How does a travel credit card work?

Co-author: TJ Ryan

Understand the tips and tricks to getting the most out of a credit card while travelling, without racking up unnecessary fees and charges, with this Travel Guide from CANSTAR.

If you’re planning to pack your credit card along with your other payment options for a special overseas trip, think about where and how you’ll use the card – for maximum benefit and minimum hip pocket pain.

The last thing you want to do is come home to a credit card debt that could easily have been avoided with a little forward thinking.

 

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Some of the things you need to think about before using a credit card overseas include…

What is the currency conversion fee on credit cards?

Sometimes known as foreign currency conversion fee, foreign transaction fee or cross currency conversion fee, this is the main culprit in hiking up costs. It is charged when your credit card converts Australian dollars into a foreign currency to pay for a purchase or make another transaction.

Canstar’s research in 2016 found that currency conversion fees range from 0.00% to 3.65% of the transaction value (in Australian dollars), with the average amount charged being 2.80%, for every $1,000 spent overseas.

The easiest way to avoid this charge is to use a credit card that has no conversion fee.

How much do ATM fees cost overseas?

Canstar has rated 190 credit cards with international access from 66 providers, and found that (as many overseas travellers would know) foreign ATM fees can be quite substantial, with a fixed fee and a percentage-based ATM fee charged at once, often with a currency conversion fee added on top.

Unless you transact through your bank’s preferred global network, that is. So before you leave home, jump online and check out exact locations of your bank’s ATMs in the country you will visit. Prior knowledge will save you money and stress. More than a few dollars per withdrawal can add up to a lot of money on even a short overseas break!

How much does it cost to get cash out using your credit card?

Cash advances (withdrawing cash from an ATM) using your credit card should be avoided at all costs, except maybe in an emergency. Each time you use your credit card to withdraw cash from an ATM, there’s a host of fees you’re likely to incur. Cash advance fees range from $0 to $5 for fixed fees, and 0% up to 4% for percentage-based fees.

It’s all topped off with an interest rate that’s charged from the day you make the withdrawal.

There is a way around this – preload money onto your credit card before you leave home, so that your account is in surplus. This way, you won’t pay the hefty interest rate – but you will still pay a cash advance fee and local and international ATM operator fees.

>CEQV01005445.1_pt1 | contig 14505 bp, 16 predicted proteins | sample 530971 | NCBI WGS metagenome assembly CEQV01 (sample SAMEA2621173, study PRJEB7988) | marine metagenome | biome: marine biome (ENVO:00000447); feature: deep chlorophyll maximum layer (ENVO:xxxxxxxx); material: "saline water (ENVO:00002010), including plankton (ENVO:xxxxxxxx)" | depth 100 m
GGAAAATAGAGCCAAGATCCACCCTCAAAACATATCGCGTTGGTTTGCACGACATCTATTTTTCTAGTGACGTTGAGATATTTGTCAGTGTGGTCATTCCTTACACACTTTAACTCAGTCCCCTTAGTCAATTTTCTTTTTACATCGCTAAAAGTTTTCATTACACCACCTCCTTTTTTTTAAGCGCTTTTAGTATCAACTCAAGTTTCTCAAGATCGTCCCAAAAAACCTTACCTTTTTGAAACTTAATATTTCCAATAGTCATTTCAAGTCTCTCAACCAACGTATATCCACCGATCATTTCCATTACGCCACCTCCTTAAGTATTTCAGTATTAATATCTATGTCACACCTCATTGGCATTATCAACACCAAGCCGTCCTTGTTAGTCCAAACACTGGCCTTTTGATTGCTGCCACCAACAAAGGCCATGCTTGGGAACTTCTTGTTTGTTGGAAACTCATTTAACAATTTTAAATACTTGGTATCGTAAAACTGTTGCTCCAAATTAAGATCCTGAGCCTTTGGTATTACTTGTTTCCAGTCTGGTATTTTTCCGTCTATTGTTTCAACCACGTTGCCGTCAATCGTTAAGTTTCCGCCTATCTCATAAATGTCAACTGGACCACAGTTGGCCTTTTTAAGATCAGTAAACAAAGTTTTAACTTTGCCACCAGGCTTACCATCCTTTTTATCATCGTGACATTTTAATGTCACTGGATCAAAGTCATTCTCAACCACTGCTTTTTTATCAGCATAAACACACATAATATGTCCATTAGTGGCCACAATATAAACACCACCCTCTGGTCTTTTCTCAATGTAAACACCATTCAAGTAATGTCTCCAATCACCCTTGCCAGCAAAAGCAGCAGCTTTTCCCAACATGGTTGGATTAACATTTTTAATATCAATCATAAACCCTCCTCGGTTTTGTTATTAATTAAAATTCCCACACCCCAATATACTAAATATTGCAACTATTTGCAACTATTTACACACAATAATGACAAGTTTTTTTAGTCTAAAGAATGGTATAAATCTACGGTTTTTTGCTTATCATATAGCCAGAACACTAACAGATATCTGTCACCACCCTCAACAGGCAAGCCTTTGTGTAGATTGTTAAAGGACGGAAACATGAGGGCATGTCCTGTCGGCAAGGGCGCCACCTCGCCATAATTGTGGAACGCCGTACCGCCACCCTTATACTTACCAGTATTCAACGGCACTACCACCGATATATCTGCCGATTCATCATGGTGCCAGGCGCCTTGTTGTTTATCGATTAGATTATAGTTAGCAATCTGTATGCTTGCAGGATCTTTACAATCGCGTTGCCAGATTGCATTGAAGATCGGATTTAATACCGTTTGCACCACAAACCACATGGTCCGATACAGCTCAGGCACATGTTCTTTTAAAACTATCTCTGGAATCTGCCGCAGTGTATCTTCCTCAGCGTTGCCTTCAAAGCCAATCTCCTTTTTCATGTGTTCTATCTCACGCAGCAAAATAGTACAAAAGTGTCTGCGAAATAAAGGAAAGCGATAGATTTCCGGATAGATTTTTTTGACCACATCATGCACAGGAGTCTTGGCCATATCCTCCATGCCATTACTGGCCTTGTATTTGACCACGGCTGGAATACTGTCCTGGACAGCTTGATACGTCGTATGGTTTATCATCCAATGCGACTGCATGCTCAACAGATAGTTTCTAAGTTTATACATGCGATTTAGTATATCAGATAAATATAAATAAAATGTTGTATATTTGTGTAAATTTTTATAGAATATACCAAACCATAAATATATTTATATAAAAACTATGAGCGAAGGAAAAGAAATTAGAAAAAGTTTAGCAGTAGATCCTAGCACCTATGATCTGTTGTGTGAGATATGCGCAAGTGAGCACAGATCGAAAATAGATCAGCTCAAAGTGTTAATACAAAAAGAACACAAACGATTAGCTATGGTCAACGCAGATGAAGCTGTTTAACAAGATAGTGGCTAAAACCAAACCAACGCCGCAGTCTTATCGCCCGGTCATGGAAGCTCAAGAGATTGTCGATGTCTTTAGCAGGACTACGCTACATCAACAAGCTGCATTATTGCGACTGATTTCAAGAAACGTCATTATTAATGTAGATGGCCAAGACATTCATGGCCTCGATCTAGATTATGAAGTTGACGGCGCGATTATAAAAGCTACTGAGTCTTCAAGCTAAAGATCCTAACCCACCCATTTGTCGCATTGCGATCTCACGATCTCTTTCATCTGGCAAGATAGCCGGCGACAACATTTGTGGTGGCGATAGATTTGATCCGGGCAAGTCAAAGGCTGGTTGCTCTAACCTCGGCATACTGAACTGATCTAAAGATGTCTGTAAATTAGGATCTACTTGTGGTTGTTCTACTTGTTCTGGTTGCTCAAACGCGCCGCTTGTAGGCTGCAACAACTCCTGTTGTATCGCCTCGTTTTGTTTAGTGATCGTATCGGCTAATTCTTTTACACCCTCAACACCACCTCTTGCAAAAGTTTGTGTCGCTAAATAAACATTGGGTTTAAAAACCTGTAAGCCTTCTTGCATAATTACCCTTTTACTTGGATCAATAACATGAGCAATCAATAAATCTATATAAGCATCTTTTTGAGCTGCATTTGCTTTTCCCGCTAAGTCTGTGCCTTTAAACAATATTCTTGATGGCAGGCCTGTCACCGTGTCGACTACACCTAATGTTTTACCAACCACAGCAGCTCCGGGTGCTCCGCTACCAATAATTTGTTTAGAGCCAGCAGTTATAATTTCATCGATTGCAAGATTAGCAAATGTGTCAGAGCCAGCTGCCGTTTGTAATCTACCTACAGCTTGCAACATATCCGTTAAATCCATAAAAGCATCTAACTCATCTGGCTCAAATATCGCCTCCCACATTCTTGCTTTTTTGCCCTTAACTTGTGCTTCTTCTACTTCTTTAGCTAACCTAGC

Acess Travel ATM Machines overseas

Case Study:

Baffed Ben Case studyBaffled Benjamin doesn’t do his research before hopping on a plane to Japan, and he’s surprised to find when he gets there that most businesses still operate in cash. He left his debit card at home so that he couldn’t lose it overseas (because he doesn’t want people having access to all his savings), but he did bring his credit card with him.

Well never mind, he thinks to himself, I should be able to get some Yen out in cash using my credit card in the ATM.

On day 1 of his trip, he uses his credit card to withdraw 78,000¥ JPY from the ATM (about $1,000 AUD). Benjamin’s card immediately charges a currency conversion fee of 3% and an ATM fee of 3%. Together these two fees amount to 6% of the amount, or 4,680¥ JPY (about $60 AUD).

In the background, his credit card immediately begins charging him interest on the cash advance at a high rate of 21%. That’s much higher than his usual interest rate of 15%, but he doesn’t think to check until he pays his credit card bill online from his Tokyo hotel two weeks into his trip.

Assuming that Ben doesn’t make any more cash withdrawals, his bill will include the 82,680¥ JPY (about $1,060 AUD) plus interest. That’s a lot of money down the drain for poor old Baffled Ben.

Source: www.canstar.com.au

It goes without saying that overseas trips are expensive – so why pay extra to access your money overseas?

Whether it’s at the point of sale, the ATM or at the currency exchange office, intelligent travellers can save heaps on fees and charges when they’re overseas. The key is being aware of the fees you can avoid and how to minimise the cost of the ones you can’t.

To keep things easy, visit our comparison pages, which highlight each card’s currency conversion rate, ATM withdrawal fee, interest rate, cash advance interest rate, annual fee, and more.

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You can find out more about how travel credit cards work in our annual Travel Credit and Debit Card star ratings report.

 

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